American Sociological Association

Topic: Authorship Credit

Authorship implies that one will receive credit and is responsible for a published or presented work. Therefore, authorship credit may encompass not only those who do the actual writing, but also anyone who has made a substantial intellectual contribution to the work. However, the conventions for listing authors, and what constitutes “substantial intellectual contribution” can vary significantly across scientific disciplines.

Science is more of a collaborative endeavor today than in the past. And although conventions may differ in other disciplines, in sociology, principal authorship and other publication credits are based on the relative scientific or professional contributions of the individuals involved, regardless of their relative status. A principal author is someone who has contributed most significantly in terms of time and energy, creative ideas in format and content, organization of the work, amount of writing, or in some other relevant manner. “Principal authorship carries with it the responsibility of having made scientific or professional contributions at a demonstrably higher level than the other co-authors”  (Canter et al., 1996:138).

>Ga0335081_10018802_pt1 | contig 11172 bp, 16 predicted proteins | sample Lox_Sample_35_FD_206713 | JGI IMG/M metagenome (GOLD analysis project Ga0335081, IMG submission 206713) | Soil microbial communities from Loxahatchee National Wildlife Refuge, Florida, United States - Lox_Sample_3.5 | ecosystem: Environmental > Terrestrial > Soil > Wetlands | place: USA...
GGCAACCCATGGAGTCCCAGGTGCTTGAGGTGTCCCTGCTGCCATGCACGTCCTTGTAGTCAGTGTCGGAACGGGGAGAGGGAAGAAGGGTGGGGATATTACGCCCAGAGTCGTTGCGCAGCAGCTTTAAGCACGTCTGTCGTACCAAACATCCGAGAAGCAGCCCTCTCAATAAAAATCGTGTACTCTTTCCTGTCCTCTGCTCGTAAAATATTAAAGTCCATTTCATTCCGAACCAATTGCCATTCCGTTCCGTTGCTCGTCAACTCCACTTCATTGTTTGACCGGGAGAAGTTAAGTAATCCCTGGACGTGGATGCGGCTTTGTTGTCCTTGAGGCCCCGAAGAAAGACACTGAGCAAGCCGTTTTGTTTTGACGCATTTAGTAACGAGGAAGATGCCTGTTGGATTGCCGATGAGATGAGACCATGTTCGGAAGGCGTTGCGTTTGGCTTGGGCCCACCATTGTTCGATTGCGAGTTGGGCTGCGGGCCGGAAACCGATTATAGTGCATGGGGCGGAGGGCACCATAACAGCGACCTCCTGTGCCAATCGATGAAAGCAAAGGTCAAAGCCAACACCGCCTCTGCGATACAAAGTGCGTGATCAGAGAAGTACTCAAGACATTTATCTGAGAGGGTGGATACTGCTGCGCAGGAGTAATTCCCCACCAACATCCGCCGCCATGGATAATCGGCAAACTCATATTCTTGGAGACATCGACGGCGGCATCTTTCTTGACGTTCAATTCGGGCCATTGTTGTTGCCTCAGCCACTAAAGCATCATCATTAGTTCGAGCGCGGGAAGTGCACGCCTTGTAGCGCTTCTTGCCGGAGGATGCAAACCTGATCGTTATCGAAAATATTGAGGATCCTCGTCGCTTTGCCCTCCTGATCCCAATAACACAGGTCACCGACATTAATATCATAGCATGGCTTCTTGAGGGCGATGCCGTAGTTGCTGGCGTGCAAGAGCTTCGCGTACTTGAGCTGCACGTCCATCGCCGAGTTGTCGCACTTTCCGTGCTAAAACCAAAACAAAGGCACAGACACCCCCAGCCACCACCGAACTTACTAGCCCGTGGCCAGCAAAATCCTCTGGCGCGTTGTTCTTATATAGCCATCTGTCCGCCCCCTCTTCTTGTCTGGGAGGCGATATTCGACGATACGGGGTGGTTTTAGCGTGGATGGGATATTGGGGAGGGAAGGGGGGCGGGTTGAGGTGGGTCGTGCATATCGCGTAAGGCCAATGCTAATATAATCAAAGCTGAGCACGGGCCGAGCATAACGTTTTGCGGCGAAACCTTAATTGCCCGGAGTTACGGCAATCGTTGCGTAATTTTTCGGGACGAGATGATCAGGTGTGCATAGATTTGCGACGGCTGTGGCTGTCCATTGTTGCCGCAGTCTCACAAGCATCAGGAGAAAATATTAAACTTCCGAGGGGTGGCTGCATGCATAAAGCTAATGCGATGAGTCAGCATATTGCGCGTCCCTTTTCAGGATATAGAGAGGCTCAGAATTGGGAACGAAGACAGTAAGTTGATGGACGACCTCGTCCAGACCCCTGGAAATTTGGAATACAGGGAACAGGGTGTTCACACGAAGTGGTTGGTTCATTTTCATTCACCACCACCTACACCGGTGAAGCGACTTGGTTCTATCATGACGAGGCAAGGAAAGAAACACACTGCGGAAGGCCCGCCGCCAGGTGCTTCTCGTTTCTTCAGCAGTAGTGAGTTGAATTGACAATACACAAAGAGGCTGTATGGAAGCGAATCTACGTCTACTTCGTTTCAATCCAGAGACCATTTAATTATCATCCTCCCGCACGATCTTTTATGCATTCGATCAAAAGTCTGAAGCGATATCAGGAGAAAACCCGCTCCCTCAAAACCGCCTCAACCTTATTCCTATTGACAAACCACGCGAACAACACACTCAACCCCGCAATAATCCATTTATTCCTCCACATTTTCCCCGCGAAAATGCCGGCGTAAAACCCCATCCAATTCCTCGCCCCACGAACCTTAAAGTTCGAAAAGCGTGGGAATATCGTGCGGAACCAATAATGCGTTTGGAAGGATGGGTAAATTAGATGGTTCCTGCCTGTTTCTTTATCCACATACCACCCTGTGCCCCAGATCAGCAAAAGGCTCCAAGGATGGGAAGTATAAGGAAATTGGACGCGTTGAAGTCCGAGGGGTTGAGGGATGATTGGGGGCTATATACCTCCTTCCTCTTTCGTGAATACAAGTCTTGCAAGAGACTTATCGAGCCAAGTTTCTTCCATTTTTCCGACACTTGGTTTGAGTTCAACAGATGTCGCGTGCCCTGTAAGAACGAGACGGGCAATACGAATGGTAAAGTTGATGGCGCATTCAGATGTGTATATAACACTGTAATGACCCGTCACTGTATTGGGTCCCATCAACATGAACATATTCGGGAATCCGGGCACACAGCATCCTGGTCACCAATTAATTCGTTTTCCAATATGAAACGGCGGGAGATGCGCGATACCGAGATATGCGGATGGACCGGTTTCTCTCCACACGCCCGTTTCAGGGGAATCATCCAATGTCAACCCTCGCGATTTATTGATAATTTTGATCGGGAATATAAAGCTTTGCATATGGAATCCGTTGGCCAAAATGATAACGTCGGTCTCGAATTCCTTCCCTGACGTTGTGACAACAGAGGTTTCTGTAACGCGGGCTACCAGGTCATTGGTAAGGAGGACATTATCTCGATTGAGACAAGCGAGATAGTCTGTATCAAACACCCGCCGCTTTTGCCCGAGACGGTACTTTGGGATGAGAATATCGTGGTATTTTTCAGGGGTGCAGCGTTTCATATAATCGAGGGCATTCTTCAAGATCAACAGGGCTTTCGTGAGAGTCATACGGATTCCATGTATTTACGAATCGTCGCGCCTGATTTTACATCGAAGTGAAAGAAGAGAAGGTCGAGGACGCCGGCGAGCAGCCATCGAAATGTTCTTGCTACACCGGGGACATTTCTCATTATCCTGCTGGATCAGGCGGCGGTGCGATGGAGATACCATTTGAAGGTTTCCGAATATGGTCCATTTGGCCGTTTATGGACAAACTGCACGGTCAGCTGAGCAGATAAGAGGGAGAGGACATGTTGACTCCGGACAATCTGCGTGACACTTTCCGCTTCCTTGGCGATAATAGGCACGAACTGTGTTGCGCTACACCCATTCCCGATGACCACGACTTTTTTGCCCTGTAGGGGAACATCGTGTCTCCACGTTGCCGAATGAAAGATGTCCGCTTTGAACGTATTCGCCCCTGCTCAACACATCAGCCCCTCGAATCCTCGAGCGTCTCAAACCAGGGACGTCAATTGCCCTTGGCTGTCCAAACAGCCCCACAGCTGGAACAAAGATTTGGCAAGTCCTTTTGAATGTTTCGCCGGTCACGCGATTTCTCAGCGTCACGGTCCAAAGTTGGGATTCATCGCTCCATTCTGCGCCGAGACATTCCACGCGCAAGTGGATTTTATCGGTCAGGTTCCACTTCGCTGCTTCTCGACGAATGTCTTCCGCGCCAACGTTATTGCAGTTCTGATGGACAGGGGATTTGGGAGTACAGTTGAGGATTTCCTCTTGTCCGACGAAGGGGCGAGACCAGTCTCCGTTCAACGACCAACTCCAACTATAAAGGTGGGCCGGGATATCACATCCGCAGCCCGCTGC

The difficulty lies in establishing who deserves most credit and whose name is first on a byline when the level of contribution may be substantially the same across a group of collaborators. Furthermore, the allocation of credit can be particularly sensitive when it involves scientists at different stages of their careers. “In such situations, differences in roles and status compound the difficulties of according credit” (On Being a Scientists, 1995:13). Given these situations, the order of authorship credit is not easily determined. In general, it is best to have frank and open discussions about the division of credit early in the process. This can help prevent later difficulties.

It is also essential that a person's consent be obtained before placing his or her name on the byline, since accountability and responsibility for the contents of a published work is implied when authorship credit is given. Therefore, if anyone is accorded authorship credit, they also accept responsibility for the publication's contents, in its entirety. Given this, if errors are found, credited authors cannot disavow responsibility. An exception to this is if there are specific statements that explicitly assign responsibility for different parts of a work to different authors.  

Case 69. Proper Credit

Case 70. Rights to Authorship

Case 71. Establishing Mutually Acceptable Agreements

Case 72. Acknowledging Credit in Professional Work

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